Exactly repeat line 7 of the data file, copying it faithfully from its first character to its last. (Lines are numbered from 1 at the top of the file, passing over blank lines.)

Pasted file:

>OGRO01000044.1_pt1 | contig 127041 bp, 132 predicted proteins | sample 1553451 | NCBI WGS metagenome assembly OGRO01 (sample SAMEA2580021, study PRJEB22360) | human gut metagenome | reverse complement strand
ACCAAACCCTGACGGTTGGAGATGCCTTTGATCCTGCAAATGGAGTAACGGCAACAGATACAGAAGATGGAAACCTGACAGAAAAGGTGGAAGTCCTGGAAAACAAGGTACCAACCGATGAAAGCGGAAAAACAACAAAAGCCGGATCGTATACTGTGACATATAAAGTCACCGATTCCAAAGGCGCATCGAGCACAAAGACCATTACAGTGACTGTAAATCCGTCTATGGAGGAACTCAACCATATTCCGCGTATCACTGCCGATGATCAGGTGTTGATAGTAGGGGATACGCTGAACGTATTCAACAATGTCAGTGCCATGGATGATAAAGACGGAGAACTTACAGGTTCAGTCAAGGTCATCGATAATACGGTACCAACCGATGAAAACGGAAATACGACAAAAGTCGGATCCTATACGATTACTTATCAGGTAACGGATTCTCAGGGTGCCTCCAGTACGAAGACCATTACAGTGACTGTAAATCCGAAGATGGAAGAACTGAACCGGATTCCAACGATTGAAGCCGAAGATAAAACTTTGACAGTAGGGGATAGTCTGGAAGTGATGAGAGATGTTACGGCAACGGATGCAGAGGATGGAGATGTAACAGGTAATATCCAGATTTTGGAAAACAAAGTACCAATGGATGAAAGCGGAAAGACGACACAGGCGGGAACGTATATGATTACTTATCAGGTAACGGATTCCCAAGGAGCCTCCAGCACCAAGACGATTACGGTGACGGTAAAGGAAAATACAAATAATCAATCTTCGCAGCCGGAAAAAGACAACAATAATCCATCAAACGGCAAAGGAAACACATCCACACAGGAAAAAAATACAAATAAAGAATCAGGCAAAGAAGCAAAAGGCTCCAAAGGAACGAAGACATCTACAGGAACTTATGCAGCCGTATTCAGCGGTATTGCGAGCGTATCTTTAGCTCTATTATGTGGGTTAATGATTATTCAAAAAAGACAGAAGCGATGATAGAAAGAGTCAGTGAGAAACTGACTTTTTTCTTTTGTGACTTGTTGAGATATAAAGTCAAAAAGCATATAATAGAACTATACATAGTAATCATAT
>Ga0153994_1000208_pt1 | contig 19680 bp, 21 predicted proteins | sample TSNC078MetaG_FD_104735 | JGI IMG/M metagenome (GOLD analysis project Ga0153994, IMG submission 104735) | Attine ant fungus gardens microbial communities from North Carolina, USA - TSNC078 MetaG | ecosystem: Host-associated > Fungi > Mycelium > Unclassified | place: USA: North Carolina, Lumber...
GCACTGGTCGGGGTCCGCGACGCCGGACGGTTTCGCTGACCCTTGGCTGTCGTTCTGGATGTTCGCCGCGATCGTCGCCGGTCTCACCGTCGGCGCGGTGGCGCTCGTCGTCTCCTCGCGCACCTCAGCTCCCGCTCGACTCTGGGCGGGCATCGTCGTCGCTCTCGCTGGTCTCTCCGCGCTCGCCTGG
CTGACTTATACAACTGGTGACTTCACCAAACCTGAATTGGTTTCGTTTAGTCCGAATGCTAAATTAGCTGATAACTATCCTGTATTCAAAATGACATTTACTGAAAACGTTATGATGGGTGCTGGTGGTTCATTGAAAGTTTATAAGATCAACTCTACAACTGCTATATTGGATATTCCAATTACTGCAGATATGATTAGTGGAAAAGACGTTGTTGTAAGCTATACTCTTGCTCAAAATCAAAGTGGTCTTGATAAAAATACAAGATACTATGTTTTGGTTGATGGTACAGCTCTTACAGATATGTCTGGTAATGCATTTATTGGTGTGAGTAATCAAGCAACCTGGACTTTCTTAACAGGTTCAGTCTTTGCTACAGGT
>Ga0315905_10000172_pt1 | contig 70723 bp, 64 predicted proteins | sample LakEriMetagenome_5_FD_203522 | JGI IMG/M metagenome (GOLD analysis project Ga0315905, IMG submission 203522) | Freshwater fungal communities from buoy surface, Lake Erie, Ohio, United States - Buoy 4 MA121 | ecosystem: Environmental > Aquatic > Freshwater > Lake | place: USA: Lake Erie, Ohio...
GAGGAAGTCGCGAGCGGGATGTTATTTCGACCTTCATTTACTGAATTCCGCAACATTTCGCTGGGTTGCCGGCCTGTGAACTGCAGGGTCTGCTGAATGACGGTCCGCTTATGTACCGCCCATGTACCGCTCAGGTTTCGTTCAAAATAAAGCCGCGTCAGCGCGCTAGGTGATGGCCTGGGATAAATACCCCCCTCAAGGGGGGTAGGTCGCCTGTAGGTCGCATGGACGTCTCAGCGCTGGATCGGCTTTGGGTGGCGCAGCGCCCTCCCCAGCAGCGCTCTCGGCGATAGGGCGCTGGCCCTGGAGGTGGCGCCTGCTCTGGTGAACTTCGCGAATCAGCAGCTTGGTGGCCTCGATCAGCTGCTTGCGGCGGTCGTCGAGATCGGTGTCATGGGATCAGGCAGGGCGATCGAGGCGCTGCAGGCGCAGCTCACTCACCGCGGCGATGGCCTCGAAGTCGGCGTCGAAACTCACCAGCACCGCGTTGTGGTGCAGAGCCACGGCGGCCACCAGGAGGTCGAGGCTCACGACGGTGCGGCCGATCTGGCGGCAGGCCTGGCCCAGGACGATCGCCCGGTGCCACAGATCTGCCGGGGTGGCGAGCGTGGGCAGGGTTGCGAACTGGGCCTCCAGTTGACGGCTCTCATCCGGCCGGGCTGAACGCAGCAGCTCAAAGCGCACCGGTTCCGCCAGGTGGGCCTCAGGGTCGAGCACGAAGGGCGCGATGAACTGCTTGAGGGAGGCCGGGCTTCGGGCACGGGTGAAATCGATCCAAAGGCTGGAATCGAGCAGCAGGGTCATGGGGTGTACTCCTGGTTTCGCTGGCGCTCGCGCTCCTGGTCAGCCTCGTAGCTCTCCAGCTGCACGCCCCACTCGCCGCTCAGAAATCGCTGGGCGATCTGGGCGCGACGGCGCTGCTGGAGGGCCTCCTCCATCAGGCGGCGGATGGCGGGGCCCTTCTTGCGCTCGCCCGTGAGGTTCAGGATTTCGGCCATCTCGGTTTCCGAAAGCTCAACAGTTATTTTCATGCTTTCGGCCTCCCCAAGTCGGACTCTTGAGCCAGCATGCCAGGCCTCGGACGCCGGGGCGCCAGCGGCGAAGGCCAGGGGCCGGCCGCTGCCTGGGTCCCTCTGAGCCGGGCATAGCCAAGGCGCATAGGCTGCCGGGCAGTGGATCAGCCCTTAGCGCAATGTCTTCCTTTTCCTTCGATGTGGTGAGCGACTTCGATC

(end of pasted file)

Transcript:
GAGGAAGTCGCGAGCGGGATGTTATTTCGACCTTCATTTACTGAATTCCGCAACATTTCGCTGGGTTGCCGGCCTGTGAACTGCAGGGTCTGCTGAATGACGGTCCGCTTATGTACCGCCCATGTACCGCTCAGGTTTCGTTCAAAATAAAGCCGCGTCAGCGCGCTAGGTGATGGCCTGGGATAAATACCCCCCTCAAGGGGGGTAGGTCGCCTGTAGGTCGCATGGACGTCTCAGCGCTGGATCGGCTTTGGGTGGCGCAGCGCCCTCCCCAGCAGCGCTCTCGGCGATAGGGCGCTGGCCCTGGAGGTGGCGCCTGCTCTGGTGAACTTCGCGAATCAGCAGCTTGGTGGCCTCGATCAGCTGCTTGCGGCGGTCGTCGAGATCGGTGTCATGGGATCAGGCAGGGCGATCGAGGCGCTGCAGGCGCAGCTCACTCACCGCGGCGATGGCCTCGAAGTCGGCGTCGAAACTCACCAGCACCGCGTTGTGGTGCAGAGCCACGGCGGCCACCAGGAGGTCGAGGCTCACGACGGTGCGGCCGATCTGGCGGCAGGCCTGGCCCAGGACGATCGCCCGGTGCCACAGATCTGCCGGGGTGGCGAGCGTGGGCAGGGTTGCGAACTGGGCCTCCAGTTGACGGCTCTCATCCGGCCGGGCTGAACGCAGCAGCTCAAAGCGCACCGGTTCCGCCAGGTGGGCCTCAGGGTCGAGCACGAAGGGCGCGATGAACTGCTTGAGGGAGGCCGGGCTTCGGGCACGGGTGAAATCGATCCAAAGGCTGGAATCGAGCAGCAGGGTCATGGGGTGTACTCCTGGTTTCGCTGGCGCTCGCGCTCCTGGTCAGCCTCGTAGCTCTCCAGCTGCACGCCCCACTCGCCGCTCAGAAATCGCTGGGCGATCTGGGCGCGACGGCGCTGCTGGAGGGCCTCCTCCATCAGGCGGCGGATGGCGGGGCCCTTCTTGCGCTCGCCCGTGAGGTTCAGGATTTCGGCCATCTCGGTTTCCGAAAGCTCAACAGTTATTTTCATGCTTTCGGCCTCCCCAAGTCGGACTCTTGAGCCAGCATGCCAGGCCTCGGACGCCGGGGCGCCAGCGGCGAAGGCCAGGGGCCGGCCGCTGCCTGGGTCCCTCTGAGCCGGGCATAGCCAAGGCGCATAGGCTGCCGGGCAGTGGATCAGCCCTTAGCGCAATGTCTTCCTTTTCCTTCGATGTGGTGAGCGACTTCGATC